What the General Nursing Council did was to take over the training and make it state regulated and also to drop the Assistant tag so they became State Enrolled Nurses instead.

However, despite the upgrade in the control, there remained for many years a kind of 'ist' about the SEN and whilst some SRNs accepted them as equals and valued colleagues (I was one) others looked down upon them as second class nurses.

Around 1990 when nurse training became more tightly regulated and nurses were required to pay an annual fee to maintain their registration (previously it had been one fee for life) the SENs were required to 'convert' to RGN until now there are no SEN or EN left.
 

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Around 1990 when nurse training became more tightly regulated and nurses were required to pay an annual fee to maintain their registration (previously it had been one fee for life) the SENs were required to 'convert' to RGN until now there are no SEN or EN left.
Jo I hadn't realised there are RGN's in the UK. No SEN's or EN's left eh? I wonder if any of my old colleagues took the extra training or took a lesser post? The nursing school where I trained (Orsett, Essex) advised me to take my SRN after I took the test, but at that time I didn't fancy another 3 years in school, I had been in the work field a year or so by then, so I opted for the 2 year one. I always regretted my decision in yeras to come. Still I loved the nursing side of it, there was more practical hands on experience and less paperwork!! I especially enjoyed Geriatric nursing and was able to work in private nursing homes and later privately looked after older patients in their own homes. I was even able to do that over here with the home support services until my back problems got worse and then my knees failed me.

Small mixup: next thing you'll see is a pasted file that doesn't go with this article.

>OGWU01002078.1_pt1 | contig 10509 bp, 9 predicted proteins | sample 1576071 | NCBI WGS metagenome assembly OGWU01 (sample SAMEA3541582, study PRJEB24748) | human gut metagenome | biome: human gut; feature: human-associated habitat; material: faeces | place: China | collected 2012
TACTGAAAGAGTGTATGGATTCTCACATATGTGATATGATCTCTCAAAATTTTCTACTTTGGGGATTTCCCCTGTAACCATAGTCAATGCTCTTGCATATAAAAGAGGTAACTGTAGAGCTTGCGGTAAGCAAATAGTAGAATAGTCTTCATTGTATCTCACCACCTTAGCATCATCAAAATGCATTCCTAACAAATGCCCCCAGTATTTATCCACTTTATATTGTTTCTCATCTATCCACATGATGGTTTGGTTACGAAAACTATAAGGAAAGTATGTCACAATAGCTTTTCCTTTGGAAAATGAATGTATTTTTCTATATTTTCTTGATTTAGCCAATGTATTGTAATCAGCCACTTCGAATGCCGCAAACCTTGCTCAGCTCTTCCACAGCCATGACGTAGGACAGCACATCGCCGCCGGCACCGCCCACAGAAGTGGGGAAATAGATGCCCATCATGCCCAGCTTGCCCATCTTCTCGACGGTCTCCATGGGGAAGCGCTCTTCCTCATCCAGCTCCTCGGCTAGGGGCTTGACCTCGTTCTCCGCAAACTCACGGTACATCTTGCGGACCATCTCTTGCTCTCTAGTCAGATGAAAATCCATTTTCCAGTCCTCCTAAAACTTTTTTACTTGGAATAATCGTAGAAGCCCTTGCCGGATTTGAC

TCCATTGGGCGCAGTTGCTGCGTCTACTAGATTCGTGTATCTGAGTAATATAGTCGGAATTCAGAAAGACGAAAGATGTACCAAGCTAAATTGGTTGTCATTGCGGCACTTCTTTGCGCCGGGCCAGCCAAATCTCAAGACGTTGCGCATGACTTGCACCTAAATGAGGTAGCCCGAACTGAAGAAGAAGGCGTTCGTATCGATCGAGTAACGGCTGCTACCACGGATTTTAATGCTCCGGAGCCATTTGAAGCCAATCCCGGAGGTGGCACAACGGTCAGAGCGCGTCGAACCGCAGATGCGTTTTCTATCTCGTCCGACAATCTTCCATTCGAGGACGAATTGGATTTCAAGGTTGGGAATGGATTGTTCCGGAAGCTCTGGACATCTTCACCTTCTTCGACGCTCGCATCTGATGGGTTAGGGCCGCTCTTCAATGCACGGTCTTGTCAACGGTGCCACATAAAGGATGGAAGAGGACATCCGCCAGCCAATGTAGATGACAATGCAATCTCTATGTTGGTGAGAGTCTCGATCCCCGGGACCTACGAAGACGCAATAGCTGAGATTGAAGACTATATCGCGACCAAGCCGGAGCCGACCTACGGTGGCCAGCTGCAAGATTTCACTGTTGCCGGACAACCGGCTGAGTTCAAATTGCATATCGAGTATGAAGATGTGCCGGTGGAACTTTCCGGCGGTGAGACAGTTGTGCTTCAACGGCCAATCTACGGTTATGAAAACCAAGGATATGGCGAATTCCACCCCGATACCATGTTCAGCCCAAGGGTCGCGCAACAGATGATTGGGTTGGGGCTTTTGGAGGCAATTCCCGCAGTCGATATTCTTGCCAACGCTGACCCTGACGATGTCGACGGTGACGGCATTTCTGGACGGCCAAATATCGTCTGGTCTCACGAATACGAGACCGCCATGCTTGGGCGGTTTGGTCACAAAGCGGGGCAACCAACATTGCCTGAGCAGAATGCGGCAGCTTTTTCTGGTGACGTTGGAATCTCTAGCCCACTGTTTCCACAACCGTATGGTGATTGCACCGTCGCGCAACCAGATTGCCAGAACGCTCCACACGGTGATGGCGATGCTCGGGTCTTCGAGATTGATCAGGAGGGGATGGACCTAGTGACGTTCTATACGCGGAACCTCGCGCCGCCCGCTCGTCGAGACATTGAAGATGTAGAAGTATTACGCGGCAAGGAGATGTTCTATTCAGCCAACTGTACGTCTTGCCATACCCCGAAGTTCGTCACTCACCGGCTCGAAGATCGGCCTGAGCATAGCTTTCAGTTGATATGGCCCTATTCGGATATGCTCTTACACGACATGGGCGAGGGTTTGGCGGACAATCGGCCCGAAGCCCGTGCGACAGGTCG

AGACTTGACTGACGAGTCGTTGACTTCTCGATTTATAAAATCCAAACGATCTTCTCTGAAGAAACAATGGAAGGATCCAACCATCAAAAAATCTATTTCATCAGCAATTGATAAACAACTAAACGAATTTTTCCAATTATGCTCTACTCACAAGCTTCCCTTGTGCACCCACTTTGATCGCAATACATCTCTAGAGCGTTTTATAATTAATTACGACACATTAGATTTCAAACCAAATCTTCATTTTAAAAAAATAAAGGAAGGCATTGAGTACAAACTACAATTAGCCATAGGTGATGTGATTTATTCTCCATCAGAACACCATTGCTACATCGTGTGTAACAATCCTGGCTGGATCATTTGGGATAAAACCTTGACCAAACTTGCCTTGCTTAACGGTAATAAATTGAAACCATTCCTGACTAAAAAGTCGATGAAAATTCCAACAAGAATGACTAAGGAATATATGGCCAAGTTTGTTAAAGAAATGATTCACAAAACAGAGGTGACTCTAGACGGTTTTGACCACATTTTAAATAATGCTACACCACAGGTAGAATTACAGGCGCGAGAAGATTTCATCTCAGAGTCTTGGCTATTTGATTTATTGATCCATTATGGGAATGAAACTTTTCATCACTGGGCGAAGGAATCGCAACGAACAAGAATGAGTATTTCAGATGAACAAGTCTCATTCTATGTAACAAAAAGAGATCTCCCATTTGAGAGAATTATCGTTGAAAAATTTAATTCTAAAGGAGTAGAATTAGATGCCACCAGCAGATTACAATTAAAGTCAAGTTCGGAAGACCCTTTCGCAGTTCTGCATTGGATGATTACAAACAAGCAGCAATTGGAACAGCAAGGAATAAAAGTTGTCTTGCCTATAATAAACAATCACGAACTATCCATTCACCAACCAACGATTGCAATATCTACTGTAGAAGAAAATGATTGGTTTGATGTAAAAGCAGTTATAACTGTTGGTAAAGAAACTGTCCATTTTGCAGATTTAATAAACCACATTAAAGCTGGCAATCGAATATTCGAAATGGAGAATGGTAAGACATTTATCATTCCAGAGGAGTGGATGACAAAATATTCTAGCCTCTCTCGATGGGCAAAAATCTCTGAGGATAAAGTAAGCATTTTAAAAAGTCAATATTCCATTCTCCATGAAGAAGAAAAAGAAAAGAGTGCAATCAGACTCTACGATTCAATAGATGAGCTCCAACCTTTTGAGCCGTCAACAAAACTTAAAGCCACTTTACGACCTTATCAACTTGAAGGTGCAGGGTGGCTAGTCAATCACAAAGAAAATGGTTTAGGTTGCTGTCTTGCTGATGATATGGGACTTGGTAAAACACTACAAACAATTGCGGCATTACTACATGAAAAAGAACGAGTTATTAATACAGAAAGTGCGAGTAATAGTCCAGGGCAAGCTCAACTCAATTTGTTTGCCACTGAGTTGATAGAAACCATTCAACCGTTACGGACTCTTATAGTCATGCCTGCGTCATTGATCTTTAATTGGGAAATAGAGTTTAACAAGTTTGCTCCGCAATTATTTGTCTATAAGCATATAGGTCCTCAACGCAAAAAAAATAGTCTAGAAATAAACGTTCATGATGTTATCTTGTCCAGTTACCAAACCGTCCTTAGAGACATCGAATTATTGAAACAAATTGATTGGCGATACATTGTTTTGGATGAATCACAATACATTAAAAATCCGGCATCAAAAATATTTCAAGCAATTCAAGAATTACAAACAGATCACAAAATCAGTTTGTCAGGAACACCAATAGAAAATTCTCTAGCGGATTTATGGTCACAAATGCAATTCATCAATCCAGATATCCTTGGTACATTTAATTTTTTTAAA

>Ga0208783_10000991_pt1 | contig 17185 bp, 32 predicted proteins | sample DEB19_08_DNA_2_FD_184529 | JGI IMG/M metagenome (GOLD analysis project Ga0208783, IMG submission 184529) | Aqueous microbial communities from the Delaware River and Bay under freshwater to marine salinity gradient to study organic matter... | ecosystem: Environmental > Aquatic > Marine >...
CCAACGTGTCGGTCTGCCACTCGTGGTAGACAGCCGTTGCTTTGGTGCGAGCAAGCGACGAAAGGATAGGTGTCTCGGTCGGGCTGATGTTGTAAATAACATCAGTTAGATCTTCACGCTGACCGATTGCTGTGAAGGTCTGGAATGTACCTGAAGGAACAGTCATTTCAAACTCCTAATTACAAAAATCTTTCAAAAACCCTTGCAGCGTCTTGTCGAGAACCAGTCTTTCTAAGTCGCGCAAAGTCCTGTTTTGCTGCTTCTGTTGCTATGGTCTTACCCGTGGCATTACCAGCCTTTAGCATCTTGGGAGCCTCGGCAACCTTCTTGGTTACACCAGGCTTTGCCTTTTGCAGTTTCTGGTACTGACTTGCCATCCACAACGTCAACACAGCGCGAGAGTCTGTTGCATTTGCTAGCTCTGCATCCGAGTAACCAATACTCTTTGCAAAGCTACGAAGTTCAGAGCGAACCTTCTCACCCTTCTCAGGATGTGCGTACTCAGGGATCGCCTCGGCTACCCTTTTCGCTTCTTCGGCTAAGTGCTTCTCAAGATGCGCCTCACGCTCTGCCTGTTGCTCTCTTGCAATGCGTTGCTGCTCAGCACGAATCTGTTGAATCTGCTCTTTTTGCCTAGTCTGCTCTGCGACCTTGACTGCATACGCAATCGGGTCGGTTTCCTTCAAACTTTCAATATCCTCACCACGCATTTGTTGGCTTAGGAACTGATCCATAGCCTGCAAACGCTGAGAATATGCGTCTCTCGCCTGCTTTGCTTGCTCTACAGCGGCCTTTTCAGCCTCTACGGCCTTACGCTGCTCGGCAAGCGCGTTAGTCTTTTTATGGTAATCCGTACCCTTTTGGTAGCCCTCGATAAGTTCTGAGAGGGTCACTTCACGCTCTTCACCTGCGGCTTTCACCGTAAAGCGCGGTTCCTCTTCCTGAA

Pat, thank you for your kind words, I did often feel belittled when I worked in the National Health Service hospitals by some SRN's. I never felt like that in the presence of my patients though and enjoyed my nursing career.
 

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BOO HOO....
Did not get that job........still there should be others...will keep looking...
Can't say I'm not gutted tho!
 
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Josephine

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Aww - Pat! What a shame! ((((hugs))))

Better luck next time.